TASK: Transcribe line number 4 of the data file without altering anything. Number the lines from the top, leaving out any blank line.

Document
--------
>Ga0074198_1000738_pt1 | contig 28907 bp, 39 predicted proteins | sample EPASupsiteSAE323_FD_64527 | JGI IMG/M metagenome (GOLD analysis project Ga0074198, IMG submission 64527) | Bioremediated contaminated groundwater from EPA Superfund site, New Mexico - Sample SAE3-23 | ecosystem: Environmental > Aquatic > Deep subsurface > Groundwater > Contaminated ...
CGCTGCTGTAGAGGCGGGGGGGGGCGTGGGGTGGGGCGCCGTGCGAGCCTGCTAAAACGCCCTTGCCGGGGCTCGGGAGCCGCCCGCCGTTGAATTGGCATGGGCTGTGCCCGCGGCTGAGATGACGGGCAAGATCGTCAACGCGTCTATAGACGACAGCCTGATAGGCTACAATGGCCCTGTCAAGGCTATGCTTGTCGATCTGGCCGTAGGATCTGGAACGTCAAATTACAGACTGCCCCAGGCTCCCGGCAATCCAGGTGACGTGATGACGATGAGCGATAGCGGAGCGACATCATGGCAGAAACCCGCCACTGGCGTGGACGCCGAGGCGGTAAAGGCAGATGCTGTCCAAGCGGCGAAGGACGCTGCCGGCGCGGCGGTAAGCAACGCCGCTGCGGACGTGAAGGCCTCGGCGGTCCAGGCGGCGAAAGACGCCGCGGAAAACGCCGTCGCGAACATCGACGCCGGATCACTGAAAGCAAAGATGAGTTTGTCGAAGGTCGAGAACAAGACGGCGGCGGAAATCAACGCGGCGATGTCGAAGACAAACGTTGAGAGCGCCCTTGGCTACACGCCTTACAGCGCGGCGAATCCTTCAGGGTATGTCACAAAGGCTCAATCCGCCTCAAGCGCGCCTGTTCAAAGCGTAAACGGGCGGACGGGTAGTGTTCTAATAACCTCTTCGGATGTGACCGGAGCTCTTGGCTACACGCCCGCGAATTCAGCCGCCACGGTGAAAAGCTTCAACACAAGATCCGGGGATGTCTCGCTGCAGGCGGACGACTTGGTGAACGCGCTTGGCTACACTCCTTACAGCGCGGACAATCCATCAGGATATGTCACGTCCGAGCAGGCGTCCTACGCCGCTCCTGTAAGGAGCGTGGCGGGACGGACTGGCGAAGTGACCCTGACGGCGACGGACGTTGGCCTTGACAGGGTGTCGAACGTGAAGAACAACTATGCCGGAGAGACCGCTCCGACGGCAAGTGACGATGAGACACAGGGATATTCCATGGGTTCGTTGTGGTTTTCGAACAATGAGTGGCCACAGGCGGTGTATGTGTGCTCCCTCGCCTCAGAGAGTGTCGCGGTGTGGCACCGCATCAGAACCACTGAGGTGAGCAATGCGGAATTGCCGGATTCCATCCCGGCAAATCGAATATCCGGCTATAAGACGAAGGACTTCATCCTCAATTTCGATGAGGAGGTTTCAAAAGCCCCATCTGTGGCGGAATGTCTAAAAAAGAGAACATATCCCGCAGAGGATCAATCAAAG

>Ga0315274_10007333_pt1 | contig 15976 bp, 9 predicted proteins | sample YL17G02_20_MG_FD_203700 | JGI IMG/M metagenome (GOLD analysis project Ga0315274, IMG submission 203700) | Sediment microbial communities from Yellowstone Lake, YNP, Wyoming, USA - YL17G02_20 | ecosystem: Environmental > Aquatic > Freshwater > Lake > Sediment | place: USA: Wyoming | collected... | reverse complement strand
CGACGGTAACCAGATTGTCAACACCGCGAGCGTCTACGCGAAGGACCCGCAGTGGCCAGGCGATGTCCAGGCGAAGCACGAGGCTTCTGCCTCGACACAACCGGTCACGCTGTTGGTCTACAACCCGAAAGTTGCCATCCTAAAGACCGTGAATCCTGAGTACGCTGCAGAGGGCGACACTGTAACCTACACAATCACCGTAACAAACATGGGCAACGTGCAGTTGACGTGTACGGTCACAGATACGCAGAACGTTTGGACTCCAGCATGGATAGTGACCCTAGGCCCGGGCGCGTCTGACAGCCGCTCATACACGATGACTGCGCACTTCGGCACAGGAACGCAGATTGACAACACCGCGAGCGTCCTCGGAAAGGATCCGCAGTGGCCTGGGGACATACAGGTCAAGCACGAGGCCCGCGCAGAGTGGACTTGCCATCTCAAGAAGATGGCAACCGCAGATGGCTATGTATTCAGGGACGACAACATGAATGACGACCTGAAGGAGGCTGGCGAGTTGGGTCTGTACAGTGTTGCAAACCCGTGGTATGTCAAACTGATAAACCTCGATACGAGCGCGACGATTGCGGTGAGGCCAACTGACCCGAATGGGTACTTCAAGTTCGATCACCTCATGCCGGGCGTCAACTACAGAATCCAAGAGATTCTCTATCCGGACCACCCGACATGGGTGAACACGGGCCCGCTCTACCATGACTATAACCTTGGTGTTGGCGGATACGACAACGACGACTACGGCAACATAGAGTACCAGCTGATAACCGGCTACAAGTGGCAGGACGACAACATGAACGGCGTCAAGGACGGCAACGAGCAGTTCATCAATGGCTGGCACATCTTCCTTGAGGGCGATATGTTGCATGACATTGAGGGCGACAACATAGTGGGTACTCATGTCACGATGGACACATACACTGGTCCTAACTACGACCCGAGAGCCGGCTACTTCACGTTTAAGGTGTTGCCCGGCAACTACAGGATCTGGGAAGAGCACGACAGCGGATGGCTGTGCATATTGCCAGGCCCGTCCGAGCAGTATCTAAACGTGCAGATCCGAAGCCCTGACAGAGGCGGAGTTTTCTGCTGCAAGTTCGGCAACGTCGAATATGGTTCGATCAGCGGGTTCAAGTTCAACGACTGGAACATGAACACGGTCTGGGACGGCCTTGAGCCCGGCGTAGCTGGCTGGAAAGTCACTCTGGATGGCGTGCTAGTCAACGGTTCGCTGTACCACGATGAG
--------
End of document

CGACGGTAACCAGATTGTCAACACCGCGAGCGTCTACGCGAAGGACCCGCAGTGGCCAGGCGATGTCCAGGCGAAGCACGAGGCTTCTGCCTCGACACAACCGGTCACGCTGTTGGTCTACAACCCGAAAGTTGCCATCCTAAAGACCGTGAATCCTGAGTACGCTGCAGAGGGCGACACTGTAACCTACACAATCACCGTAACAAACATGGGCAACGTGCAGTTGACGTGTACGGTCACAGATACGCAGAACGTTTGGACTCCAGCATGGATAGTGACCCTAGGCCCGGGCGCGTCTGACAGCCGCTCATACACGATGACTGCGCACTTCGGCACAGGAACGCAGATTGACAACACCGCGAGCGTCCTCGGAAAGGATCCGCAGTGGCCTGGGGACATACAGGTCAAGCACGAGGCCCGCGCAGAGTGGACTTGCCATCTCAAGAAGATGGCAACCGCAGATGGCTATGTATTCAGGGACGACAACATGAATGACGACCTGAAGGAGGCTGGCGAGTTGGGTCTGTACAGTGTTGCAAACCCGTGGTATGTCAAACTGATAAACCTCGATACGAGCGCGACGATTGCGGTGAGGCCAACTGACCCGAATGGGTACTTCAAGTTCGATCACCTCATGCCGGGCGTCAACTACAGAATCCAAGAGATTCTCTATCCGGACCACCCGACATGGGTGAACACGGGCCCGCTCTACCATGACTATAACCTTGGTGTTGGCGGATACGACAACGACGACTACGGCAACATAGAGTACCAGCTGATAACCGGCTACAAGTGGCAGGACGACAACATGAACGGCGTCAAGGACGGCAACGAGCAGTTCATCAATGGCTGGCACATCTTCCTTGAGGGCGATATGTTGCATGACATTGAGGGCGACAACATAGTGGGTACTCATGTCACGATGGACACATACACTGGTCCTAACTACGACCCGAGAGCCGGCTACTTCACGTTTAAGGTGTTGCCCGGCAACTACAGGATCTGGGAAGAGCACGACAGCGGATGGCTGTGCATATTGCCAGGCCCGTCCGAGCAGTATCTAAACGTGCAGATCCGAAGCCCTGACAGAGGCGGAGTTTTCTGCTGCAAGTTCGGCAACGTCGAATATGGTTCGATCAGCGGGTTCAAGTTCAACGACTGGAACATGAACACGGTCTGGGACGGCCTTGAGCCCGGCGTAGCTGGCTGGAAAGTCACTCTGGATGGCGTGCTAGTCAACGGTTCGCTGTACCACGATGAG